James Riley
August 7, 2013

The power of the private pitchfest

The power of the private pitchfest
 

There are a variety of government programs aimed at raising the business profile of technology startups. This support, from state and federal governments, ranges from sponsoring the beer at a networking event to subsidised international travel to trade shows.

All good stuff. This kind of money has been important in seeding the local startup infrastructure. But it is fair to say the success of different programs has been mixed – from actions that were credibly effective to others that have been a colossal waste of money.

You’ve got to have a go. But there’s an austere wind blowing and an audit is in the air. For the federal funding at least, the scrutiny of an election will serve the purpose of running a ruler over some of these programs to measure their usefulness.

In the meantime, the number of private events grows. And these have a knack for allowing the quality ideas and quality personnel to get to the surface. Last night it was US-based data centre giant Rackspace’s ‘Small Teams Big Impact Down Under’ pitching competition.

The event was won by Queesland 3G cloudphone developer Ollo Mobile which has developed a wearable, one-button phone device for the telehealth industry and for keeping in contact with kids.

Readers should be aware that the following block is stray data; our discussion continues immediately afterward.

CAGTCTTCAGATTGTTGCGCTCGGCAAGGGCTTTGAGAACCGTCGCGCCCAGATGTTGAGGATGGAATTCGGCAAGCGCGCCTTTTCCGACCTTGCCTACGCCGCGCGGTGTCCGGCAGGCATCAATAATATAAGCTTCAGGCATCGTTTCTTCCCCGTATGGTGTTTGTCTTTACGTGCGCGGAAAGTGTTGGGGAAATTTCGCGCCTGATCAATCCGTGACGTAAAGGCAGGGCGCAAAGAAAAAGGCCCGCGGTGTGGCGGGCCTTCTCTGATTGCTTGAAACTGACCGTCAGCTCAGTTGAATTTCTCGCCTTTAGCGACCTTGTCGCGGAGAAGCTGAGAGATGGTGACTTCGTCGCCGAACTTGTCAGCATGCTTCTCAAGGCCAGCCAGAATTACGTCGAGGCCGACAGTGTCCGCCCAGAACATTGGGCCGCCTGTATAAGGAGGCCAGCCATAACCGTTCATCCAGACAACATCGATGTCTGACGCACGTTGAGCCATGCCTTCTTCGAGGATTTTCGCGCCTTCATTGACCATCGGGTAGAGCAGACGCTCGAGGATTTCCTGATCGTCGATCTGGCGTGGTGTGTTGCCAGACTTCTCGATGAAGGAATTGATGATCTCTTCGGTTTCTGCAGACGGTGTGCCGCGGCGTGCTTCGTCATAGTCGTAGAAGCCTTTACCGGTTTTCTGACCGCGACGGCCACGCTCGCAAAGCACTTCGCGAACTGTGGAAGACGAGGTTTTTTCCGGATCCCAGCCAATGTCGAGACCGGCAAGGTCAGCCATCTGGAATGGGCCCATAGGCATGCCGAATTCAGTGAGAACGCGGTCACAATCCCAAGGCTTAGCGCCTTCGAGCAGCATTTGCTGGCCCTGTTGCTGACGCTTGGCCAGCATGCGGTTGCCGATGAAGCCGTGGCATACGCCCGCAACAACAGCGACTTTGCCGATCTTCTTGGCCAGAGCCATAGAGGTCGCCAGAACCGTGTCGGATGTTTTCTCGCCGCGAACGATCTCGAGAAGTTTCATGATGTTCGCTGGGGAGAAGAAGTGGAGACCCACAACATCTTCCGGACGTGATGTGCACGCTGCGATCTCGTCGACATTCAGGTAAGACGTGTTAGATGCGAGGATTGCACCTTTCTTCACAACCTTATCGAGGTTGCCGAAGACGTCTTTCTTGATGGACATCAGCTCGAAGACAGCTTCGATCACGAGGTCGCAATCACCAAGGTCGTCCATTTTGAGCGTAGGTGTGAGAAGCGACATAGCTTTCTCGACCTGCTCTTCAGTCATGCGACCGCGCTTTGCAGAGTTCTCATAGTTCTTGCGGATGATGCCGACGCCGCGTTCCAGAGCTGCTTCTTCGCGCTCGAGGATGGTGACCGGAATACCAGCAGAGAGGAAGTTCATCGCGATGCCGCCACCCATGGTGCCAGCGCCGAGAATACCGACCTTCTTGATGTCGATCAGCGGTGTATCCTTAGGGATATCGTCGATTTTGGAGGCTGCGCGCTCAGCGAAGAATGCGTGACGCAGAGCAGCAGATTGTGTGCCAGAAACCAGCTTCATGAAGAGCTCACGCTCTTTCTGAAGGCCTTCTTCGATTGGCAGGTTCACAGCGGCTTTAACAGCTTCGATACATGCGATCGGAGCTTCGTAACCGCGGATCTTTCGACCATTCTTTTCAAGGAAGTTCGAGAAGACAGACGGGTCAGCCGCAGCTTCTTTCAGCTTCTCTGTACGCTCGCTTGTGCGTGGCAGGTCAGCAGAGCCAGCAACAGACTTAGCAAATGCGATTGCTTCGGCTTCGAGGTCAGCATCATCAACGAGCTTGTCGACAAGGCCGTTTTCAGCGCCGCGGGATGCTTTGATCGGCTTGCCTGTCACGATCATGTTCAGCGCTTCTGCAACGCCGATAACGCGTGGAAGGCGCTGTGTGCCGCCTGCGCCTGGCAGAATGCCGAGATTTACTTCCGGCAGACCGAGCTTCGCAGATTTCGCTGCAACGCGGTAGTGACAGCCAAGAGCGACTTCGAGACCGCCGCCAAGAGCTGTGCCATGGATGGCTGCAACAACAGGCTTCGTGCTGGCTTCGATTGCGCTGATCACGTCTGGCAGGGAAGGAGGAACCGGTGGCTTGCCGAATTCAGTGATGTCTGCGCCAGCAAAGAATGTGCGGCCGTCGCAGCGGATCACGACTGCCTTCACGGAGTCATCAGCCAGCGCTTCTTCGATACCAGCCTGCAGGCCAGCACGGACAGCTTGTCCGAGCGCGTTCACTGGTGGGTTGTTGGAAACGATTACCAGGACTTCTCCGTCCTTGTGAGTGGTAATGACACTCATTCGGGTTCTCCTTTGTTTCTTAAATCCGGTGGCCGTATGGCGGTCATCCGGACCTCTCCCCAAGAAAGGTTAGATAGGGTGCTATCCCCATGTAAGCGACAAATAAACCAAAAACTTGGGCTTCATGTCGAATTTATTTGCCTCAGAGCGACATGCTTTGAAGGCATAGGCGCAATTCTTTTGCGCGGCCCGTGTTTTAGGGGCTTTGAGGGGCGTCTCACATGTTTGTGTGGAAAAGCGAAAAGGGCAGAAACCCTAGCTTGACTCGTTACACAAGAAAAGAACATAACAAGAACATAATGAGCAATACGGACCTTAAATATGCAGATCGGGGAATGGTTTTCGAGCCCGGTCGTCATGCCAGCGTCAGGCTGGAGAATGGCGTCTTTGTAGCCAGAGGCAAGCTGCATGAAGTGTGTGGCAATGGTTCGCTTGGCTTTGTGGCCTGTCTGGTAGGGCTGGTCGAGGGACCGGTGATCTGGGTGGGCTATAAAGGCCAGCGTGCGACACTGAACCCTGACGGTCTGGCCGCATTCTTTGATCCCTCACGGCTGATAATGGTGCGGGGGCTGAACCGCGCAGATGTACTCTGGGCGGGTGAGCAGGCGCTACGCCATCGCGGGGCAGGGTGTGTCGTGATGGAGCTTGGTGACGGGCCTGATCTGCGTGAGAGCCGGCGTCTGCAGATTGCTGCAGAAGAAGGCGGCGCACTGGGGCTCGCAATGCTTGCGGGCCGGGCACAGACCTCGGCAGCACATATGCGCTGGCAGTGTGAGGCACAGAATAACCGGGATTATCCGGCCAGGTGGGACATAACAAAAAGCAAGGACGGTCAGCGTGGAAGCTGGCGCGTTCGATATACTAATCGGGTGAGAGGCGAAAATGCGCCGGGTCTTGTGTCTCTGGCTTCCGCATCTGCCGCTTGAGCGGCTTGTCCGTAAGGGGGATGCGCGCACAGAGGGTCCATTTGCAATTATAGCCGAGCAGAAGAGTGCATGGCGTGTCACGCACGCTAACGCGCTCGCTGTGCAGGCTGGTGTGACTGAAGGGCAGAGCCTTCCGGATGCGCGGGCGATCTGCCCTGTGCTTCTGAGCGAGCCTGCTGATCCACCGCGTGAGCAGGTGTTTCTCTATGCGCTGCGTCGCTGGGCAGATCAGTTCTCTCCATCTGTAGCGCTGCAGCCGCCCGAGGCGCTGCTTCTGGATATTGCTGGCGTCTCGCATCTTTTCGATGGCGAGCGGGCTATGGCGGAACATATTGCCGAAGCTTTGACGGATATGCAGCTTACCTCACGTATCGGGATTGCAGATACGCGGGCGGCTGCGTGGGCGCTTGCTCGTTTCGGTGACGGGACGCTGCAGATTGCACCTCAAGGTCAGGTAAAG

Ollo Mobile has a massive challenge, for no other reason than its solution – albeit an integrated cloud-mobile offering – includes hardware. This adds several layers of difficulty (and expense) to a startup enterprise. But the company’s story is so compelling Ollo and its founder Hugh Gieger keep rising to the top of these pitching events.

In May, Ollo won the inaugural CeBIT StartUp pitch-fest and built some momentum. Last night it won the inaugural Rackspace pitching contest. The keyword for the contests is inaugural. We’ll seen these events back next year. This is good.

And also this week Ollo was pitching in the finals of the iAwards.

These events are important because they give startup ventures exposure to mainstream businesses, in addition to whatever profile they can wrangle through their pitch. Of course government still has an important role to play in this area – but the emergence of the many more events from large private sector players is a significant development.

I don’t know what Ollo Mobile won last night. But the US uber-blogger Robert Scoble (who is Rackspace’s startup liaison officer) was at this event. So Ollo is now on his radar, which is a very good thing. And if Scoble blogs about it to his ridiculously large readership, that is a prize in itself.

Congratulations to Ollo founder Hugh Geiger. He is the real deal and it is great to watch the sector reward smart committed people. He is still shaking the money tree and this pitch fest win will do his prospects no harm at all.

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